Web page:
The G7 has delivered a timely reminder on the need for a global roadmap to a low carbon economy through ongoing research and development in carbon capture, storage and re-use technologies.

The G7 statement says all nations must do their part to achieve a low-carbon global economy in the long-term including developing and deploying innovative technologies striving for a transformation of the energy sectors by 2050 and committing to develop long term national low-carbon strategies.

Australia, which accounts for more than 30 per cent of the world's uranium reserves, is well placed to become a major contributor to the increased adoption of zero emissions base load nuclear power around the world over coming decades.  This trend is already evident with 70 nuclear reactors are under construction and hundreds more planned or proposed around the world.

It is also important to emphasise that decarbonisation and continued fossil fuel use are not mutually exclusive.  The production of zero emissions electricity from coal is already happening.  Using carbon capture and storage, the Boundary Dam power station in Canada is demonstrating that coal can produce affordable energy at virtually zero emissions.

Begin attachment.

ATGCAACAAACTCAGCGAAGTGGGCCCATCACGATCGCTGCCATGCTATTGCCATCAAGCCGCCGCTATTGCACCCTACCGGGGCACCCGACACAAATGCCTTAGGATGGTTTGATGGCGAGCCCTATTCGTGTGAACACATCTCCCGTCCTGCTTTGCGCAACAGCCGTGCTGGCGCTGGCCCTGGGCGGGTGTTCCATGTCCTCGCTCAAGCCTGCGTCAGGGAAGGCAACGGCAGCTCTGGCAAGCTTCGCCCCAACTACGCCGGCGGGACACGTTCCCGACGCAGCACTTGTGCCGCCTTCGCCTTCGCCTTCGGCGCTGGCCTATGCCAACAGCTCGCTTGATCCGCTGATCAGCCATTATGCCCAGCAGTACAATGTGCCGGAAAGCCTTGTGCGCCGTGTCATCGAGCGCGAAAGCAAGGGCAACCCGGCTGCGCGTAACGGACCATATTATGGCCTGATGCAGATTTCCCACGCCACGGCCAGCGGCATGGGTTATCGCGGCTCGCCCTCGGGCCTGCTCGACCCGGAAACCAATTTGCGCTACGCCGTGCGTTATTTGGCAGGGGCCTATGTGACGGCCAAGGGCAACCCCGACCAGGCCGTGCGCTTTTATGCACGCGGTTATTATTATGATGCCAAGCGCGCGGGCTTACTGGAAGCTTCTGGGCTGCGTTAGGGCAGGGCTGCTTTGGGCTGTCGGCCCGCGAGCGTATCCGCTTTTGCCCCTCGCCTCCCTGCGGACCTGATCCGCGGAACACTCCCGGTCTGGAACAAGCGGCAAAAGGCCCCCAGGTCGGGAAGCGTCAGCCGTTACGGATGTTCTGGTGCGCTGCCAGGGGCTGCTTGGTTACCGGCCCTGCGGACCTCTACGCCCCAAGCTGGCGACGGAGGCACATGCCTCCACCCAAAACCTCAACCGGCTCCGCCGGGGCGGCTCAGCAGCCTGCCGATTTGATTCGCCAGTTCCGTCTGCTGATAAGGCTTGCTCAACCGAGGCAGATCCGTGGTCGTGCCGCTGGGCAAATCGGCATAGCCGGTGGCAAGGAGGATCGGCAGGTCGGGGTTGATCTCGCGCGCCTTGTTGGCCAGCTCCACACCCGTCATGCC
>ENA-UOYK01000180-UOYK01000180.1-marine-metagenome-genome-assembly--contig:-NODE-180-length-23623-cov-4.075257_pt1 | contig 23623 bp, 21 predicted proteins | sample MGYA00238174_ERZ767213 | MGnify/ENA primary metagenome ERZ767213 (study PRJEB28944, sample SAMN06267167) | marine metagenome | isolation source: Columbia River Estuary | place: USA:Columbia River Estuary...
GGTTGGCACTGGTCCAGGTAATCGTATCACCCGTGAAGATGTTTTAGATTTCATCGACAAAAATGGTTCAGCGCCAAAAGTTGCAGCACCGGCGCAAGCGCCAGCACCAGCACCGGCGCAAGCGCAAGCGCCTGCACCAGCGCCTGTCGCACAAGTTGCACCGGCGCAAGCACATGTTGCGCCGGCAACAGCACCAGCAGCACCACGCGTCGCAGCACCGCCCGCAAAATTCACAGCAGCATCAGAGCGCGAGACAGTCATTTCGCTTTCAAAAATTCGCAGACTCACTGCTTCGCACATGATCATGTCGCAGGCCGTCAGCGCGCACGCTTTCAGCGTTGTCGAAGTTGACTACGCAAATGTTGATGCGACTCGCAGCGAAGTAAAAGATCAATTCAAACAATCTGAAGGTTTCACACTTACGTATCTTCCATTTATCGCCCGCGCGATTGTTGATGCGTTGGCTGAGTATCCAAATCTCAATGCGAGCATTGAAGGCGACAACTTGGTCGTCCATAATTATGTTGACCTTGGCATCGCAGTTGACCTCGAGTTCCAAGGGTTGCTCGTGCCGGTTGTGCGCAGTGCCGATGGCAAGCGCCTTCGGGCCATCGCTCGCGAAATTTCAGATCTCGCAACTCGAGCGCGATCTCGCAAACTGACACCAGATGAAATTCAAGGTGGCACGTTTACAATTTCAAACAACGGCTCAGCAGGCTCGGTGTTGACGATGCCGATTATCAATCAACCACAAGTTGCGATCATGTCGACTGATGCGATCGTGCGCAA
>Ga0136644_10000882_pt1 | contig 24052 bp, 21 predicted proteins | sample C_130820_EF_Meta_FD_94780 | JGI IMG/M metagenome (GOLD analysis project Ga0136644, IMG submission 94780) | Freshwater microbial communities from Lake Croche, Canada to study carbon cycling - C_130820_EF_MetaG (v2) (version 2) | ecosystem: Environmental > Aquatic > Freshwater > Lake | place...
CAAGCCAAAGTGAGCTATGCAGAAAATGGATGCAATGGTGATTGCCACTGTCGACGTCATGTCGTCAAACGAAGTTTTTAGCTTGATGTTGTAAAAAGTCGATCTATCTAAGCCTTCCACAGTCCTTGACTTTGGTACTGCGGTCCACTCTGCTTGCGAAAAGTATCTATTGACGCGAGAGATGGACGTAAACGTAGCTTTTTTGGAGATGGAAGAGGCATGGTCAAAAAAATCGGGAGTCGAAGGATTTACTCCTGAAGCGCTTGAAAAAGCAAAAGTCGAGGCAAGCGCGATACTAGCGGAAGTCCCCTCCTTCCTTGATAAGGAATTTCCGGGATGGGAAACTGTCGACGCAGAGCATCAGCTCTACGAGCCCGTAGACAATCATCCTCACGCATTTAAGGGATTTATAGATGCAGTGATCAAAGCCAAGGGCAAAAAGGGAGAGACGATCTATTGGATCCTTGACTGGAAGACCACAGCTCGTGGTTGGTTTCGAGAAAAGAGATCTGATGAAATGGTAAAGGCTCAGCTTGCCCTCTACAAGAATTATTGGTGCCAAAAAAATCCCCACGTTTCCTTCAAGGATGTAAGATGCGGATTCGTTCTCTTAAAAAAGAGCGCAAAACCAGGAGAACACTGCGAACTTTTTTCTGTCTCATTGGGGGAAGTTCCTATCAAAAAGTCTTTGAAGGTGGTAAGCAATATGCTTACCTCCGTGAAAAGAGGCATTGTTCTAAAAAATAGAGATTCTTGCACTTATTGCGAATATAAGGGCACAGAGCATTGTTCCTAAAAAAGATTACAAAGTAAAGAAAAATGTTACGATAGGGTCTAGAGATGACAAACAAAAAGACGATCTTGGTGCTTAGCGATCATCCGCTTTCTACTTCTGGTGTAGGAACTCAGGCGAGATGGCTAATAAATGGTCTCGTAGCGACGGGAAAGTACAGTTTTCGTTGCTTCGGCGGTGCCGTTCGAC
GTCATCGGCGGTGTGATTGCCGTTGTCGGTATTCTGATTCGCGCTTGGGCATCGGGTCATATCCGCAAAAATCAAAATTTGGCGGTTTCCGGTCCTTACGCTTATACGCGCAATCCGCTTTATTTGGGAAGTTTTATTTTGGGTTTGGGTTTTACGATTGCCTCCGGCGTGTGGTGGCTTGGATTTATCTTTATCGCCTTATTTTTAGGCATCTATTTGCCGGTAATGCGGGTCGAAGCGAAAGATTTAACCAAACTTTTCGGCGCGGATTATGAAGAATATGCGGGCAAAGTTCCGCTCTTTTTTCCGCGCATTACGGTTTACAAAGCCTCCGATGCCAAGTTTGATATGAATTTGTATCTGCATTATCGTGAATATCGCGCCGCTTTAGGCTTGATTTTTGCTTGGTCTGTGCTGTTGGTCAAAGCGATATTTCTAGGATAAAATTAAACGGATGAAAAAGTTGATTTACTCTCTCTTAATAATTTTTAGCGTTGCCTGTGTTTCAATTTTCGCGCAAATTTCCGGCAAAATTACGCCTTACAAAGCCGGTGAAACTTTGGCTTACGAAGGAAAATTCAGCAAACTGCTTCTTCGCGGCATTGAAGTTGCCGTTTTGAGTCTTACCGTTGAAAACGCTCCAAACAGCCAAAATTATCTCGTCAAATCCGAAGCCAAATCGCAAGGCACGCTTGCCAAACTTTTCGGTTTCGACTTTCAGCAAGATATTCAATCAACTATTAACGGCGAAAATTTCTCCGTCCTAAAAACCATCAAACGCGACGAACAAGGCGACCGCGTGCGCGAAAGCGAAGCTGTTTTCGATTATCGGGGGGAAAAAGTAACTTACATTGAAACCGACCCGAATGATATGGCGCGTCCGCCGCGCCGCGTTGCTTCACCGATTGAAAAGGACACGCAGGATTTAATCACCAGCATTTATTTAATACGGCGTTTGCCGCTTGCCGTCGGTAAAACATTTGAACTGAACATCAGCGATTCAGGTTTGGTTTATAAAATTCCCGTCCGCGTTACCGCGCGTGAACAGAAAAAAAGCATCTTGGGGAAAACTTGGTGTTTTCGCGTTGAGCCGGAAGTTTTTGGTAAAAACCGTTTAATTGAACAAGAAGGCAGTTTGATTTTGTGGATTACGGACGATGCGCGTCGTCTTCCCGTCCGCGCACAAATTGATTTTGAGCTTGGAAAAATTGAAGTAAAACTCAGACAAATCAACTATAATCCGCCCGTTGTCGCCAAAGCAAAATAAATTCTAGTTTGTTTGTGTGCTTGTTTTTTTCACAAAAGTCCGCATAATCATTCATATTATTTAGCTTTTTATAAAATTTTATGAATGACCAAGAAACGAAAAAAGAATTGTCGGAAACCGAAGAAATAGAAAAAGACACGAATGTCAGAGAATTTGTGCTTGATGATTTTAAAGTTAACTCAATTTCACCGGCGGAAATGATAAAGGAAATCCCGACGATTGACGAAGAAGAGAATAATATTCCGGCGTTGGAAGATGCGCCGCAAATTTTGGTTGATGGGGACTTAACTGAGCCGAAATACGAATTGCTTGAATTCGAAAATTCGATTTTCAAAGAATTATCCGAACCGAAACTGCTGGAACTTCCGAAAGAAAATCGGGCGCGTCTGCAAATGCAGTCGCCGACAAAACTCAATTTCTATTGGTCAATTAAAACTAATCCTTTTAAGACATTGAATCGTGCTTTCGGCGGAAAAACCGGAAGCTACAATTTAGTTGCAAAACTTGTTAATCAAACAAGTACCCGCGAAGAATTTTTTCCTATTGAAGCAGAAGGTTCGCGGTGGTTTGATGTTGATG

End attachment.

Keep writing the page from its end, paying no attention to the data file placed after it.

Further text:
Importantly, the Intergovernmental Panel on Climate Change has forecast that a global solution to climate change without CCS will be 138 per cent more costly than other options.

Meanwhile in Japan, China and Korea, as well as in developing Asia, new high efficiency coal plants are producing low cost, base load energy while slashing CO2 emissions by as much as 40 per cent. New advanced technologies will lower that carbon footprint even further.

Australia's coal industry is playing its part and will continue to do so. The Australian coal industry has committed more than $300 million to a range of projects including:

  • Successfully capturing CO2 at a coal-fired power plant at Callide in Queensland's Bowen Basin.
  • Successfully storing 65,000 tonnes of CO2 in a depleted gas field in Victoria's Otway Basin.
  • Intensified the search for major CO2 storage sites for future CCS projects with exploration work underway or planned in Queensland, NSW, Victoria and WA. 

Coal will continue to play an on-going role in the world's electricity generation due to its reliability and cost competitiveness.

The outlook for investment in coal production will remain strong. The independent International Energy Agency expects the global coal trade to grow by 40 per cent over the next 25 years, with Australia expected to regain its ranking as the world's largest coal exporter later this decade.

High quality Australian coal is in demand across a diversity of markets notably Japan, China, India, Taiwan and Korea while many fast growing ASEAN countries will increasingly look to Australia as a reliable supplier of thermal coal for their electricity generation requirements.

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